LONDON, Jul 1 – Struggling British Airways said on Wednesday it had asked a conciliation service to help reach a deal with unions on pay and job cuts, in a bid to avoid the threat of a damaging strike.
Talks between BA and union officials over cost savings at the airline failed to reach an agreement despite a Tuesday deadline.
BA wants to cut more than 3,000 jobs and freeze pay as part of a huge cost cutting drive it says is necessary in the wake of a drop in flights caused by the global economic downturn.
"It has not proved possible to conclude an agreement with the trade unions on our pay and productivity discussions by the deadline of June 30," the airline said in a statement.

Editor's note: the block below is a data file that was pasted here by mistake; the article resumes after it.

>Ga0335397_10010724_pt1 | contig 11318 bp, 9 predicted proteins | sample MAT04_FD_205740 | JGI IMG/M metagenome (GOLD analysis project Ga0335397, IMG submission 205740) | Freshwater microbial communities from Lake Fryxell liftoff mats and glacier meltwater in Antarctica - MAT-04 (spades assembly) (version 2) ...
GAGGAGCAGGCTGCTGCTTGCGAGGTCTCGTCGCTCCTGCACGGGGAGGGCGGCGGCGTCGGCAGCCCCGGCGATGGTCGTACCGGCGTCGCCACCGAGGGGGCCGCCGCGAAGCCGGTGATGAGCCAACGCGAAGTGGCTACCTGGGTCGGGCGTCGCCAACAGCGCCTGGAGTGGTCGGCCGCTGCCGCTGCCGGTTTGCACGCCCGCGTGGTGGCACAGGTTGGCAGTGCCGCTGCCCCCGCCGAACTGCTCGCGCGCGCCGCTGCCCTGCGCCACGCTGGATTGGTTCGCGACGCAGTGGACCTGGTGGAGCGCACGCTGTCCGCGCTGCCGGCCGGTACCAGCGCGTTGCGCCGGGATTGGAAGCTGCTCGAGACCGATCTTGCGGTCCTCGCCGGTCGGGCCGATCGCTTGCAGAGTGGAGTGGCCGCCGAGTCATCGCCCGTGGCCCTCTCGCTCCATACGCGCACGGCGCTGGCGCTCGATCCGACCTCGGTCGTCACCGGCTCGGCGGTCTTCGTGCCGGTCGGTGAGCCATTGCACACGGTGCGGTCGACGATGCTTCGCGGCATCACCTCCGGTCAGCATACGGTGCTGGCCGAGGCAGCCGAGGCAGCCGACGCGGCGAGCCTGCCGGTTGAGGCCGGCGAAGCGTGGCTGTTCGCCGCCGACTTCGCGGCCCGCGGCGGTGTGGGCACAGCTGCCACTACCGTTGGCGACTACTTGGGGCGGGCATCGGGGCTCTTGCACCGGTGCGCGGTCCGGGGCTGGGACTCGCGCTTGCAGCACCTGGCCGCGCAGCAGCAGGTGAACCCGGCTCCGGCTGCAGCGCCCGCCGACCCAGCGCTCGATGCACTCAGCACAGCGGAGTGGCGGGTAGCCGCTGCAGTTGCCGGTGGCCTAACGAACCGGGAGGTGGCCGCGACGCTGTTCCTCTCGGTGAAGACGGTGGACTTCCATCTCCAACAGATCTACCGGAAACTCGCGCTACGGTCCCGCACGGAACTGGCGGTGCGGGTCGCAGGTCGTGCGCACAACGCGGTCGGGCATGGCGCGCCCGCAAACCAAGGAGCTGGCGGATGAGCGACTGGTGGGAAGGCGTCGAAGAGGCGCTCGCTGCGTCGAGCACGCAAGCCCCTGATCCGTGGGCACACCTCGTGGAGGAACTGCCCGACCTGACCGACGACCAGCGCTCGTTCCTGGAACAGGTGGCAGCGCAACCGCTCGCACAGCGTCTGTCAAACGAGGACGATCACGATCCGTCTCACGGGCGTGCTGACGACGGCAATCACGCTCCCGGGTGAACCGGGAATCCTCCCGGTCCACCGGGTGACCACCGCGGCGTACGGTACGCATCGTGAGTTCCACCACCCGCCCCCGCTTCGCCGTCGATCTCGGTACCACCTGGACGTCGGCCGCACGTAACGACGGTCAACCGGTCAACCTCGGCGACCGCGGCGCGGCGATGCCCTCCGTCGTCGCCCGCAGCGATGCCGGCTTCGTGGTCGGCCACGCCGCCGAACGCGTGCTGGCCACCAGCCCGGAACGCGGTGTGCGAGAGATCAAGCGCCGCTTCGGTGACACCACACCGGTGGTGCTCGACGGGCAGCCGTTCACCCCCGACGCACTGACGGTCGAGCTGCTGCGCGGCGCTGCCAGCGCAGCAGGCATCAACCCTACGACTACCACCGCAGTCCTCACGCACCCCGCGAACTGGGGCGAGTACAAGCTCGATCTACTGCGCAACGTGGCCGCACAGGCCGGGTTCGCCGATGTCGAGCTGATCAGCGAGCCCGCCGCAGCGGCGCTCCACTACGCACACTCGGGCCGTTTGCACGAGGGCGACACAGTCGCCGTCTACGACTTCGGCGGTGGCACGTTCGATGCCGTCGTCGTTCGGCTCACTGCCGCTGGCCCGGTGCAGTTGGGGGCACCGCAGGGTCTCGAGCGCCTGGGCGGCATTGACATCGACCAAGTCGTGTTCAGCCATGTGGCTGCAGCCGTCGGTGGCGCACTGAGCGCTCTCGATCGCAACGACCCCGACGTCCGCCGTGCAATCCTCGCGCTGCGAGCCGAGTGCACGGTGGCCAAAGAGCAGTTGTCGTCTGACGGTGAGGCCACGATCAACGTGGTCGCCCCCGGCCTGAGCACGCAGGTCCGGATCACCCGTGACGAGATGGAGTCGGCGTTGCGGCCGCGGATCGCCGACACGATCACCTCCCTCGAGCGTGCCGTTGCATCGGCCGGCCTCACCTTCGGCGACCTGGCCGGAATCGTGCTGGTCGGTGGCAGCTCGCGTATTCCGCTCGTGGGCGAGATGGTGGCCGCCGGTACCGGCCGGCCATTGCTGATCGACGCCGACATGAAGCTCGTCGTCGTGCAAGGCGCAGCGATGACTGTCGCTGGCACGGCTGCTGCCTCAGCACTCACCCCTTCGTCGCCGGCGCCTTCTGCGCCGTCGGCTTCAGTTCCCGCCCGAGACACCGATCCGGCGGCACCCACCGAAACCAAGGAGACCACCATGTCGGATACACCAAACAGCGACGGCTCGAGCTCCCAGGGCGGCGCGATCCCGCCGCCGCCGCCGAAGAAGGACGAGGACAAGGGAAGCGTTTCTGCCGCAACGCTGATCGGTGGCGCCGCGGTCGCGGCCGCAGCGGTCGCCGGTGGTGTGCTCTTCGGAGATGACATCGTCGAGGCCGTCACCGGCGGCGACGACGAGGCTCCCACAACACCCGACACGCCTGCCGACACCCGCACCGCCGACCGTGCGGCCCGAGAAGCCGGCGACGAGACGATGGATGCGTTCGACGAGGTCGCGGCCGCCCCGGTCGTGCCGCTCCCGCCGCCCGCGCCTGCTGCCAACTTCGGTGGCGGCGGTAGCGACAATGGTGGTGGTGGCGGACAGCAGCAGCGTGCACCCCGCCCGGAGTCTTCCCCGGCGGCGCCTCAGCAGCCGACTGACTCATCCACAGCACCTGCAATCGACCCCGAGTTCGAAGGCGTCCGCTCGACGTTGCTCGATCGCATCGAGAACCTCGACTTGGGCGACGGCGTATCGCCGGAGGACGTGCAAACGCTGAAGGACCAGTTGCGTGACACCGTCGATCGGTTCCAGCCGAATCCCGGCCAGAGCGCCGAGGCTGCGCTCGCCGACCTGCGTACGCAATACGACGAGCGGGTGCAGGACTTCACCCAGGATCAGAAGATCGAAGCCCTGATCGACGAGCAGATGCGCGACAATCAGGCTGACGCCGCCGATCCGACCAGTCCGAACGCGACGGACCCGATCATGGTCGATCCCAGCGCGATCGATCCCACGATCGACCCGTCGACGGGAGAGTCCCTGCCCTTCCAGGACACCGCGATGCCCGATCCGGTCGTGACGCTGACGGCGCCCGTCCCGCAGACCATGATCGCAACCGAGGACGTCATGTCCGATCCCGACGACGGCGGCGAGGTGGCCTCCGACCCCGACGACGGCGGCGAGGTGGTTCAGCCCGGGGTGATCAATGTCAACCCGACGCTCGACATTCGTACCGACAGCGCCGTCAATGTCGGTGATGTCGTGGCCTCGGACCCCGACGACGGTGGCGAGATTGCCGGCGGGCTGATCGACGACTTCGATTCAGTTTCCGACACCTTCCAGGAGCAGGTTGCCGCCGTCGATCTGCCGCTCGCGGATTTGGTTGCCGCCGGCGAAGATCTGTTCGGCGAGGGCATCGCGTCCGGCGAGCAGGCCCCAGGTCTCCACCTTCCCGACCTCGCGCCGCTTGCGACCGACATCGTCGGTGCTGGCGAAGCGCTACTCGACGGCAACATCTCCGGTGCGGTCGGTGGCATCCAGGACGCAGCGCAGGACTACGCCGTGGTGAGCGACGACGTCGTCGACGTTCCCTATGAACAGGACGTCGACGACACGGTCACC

"We have therefore asked the conciliation service Acas to facilitate any future meetings."
The GMB and Unite unions have said they are willing to continue talks with management about cost cutting, but sticking points, including fears of compulsory job losses for the 40,000-strong workforce, remain.
Failure to reach a deal could lead to the threat of industrial action by workers over the busy summer months, heaping more problems on BA.
After diving into a financial loss, the airline last month asked staff to work for free, while promising that chief executive Willie Walsh and finance director Keith Williams would forgo their July salaries.
BA said 6,940 staff had volunteered to work for nothing, take unpaid leave or work part-time, helping the group save up to 10 million pounds (11.7 million euros, 16.3 million dollars).
BA last month reported an annual loss of 375 million pounds, blamed on plummeting demand for tickets as well as high fuel costs. The airline has cut 2,500 jobs worldwide over the past year.